Projections of an ageing population are robust on the basis of current trends:
- New Zealanders' 2010 median age of 35.8 years lifts to 43.0 years by 2060 under Statistics New Zealand's medium scenario projections. The number of dependent persons (under 15 or over 64) per 100 people of working age (15-64) is projected to rise by 44% from 50 in 2010 to 72 in 2060.
- Based on 2011 general election voting turnout records and these demographic projections, the population aged 60+ will comprise 37.6 percent of those eligible to vote in 2053-54, and could account for 50% of those actually voting; and
- New Zealand is not an outlier in these respects. Our 2010 median age is roughly comparable to that in Australia, China and the USA. Outliers include Japan and Germany where the median age already exceeds 43 years, and perhaps India where it is only 26 years.
Treasury's 2013 Fiscal Projections and policy options
Unlike the situation in much of Europe and the USA, New Zealand's fiscal situation is not dire, but it is fragile:
- Due to ageing alone, government spending on social welfare, including health and education, is plausibly projected to rise from 24.6% to 28.2% of GDP between 2011 and 2061 with the peak effect occurring around 2040 (by which time the post-World War II baby boomers are dead);
- Treasury projects an unsustainable public debt spiral before 2050 for New Zealand if government spending is allowed to rise at historical growth rates in conjunction with an ageing population and if tax revenues are capped at 29% of GDP; and
- To contain net core Crown public debt to 20% of GDP, Treasury projects that government needs to achieve ongoing annual operating balance surpluses (excluding net interest costs) of 1.7% of GDP between 2015 and 2060. That is a daunting target given New Zealand's patchy fiscal history.
Options Treasury raises for dealing with the fiscal challenges include raising GST, lowering tax thresholds, cutting the growth in health spending, raising the age for eligibility for New Zealand Superannuation (NZS) to 67 and linking it to the CPI rather than to wages.
Even so, projected fiscal outcomes depend markedly on future outcomes for unemployment, labour force participation and productivity growth. Policies that markedly improved outcomes in those respects would reduce the risks of an unsustainable debt spiral.
The importance of productivity growth
The faster the rate of growth in productivity growth the higher the income of future generations and the more affordable are given fiscal obligations. For example, using Treasury's projection models, GDP per capita in 2060 would be 22% higher (worth $22,000 per person in 2013-14 dollars) if trend productivity growth were 2% pa rather than 1.5% pa.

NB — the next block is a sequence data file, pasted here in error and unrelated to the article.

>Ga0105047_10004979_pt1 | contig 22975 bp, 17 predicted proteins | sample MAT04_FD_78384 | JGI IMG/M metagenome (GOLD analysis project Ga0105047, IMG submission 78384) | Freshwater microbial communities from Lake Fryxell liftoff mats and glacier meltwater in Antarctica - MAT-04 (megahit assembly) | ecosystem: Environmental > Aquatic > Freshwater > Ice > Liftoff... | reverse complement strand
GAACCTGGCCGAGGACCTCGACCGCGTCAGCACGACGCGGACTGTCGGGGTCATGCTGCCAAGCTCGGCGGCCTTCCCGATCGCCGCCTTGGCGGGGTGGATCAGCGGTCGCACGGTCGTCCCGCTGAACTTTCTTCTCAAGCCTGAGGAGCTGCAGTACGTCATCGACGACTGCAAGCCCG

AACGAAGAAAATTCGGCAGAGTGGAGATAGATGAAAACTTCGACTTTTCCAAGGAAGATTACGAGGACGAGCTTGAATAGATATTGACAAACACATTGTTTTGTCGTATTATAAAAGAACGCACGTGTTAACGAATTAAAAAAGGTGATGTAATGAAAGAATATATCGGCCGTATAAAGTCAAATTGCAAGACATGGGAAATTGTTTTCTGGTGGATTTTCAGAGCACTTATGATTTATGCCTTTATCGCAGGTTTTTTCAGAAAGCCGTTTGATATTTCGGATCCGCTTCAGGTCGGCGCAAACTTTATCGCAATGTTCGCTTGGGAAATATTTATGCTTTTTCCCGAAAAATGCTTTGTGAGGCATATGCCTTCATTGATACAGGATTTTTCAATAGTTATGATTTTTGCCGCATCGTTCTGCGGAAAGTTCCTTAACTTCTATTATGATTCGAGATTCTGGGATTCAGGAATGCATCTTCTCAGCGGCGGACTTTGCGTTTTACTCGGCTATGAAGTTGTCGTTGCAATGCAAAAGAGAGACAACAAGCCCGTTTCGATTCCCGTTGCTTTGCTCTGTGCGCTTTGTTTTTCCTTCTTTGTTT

Productivity growth of 2% pa would produce sufficient revenue in Treasury's constrained spending model to fund projected aggregate primary government spending through to 2060 in the historical spending growth base case while keeping within the 20% net public debt target and holding tax revenues at 29% of GDP.
Ageing and slow productivity growth are not the only source of potential fiscal problems
Sustained fiscal discipline is implausible under current fiscal arrangements, independently of the ageing issue. New Zealand's existing fiscal rules, have important virtues, but only weakly guard against:
- Lack of transparency about the quality of general election campaign spending promises, both at the time or on implementation;
- Failures to reduce entrenched poor quality spending (eg interest-free student loans);
- The political impulse to spend cyclical revenue windfall gains; and
- Incentives to increase taxes by stealth through 'bracket creep' and inflation.
What could be done to ease fiscal pressures?
Policies to raise productivity growth should be added to Treasury's list (above). Productivity-increasing policies were canvassed extensively by the 2025 Taskforce. Lower effective marginal tax rates through better spending control and a flatter tax rate would help raise output per capita.
Productivity performance is troubling in health and education and much could be done to increase the role for competition and price discovery in those sectors. In particular New Zealand should learn from Singapore in health.
Fiscal rules and institutional transparency and monitoring agencies could be strengthened and enhanced respectively.
What should be done to ease fiscal pressures?
Should is a normative concept invoking consideration of liberty, efficiency of outcomes and fairness or equity. There are strong efficiency, fairness and equity arguments for a single rate of income tax at a low rate given the likelihood that progressive structures benefit those with middling incomes relative to those on the highest and lowest incomes. There are strong efficiency arguments for tax-based funding to provide public goods, technically defined. The equity case for a taxpayer-funded targeted welfare safety net is also strong.
Waste in government spending harms all New Zealanders, impairing liberty and efficiency. The case for well-designed rules and institutions to prevent wasteful spending is strong.
One policy difficulty is lack of transparency about the prevalence and costs of wasteful government spending.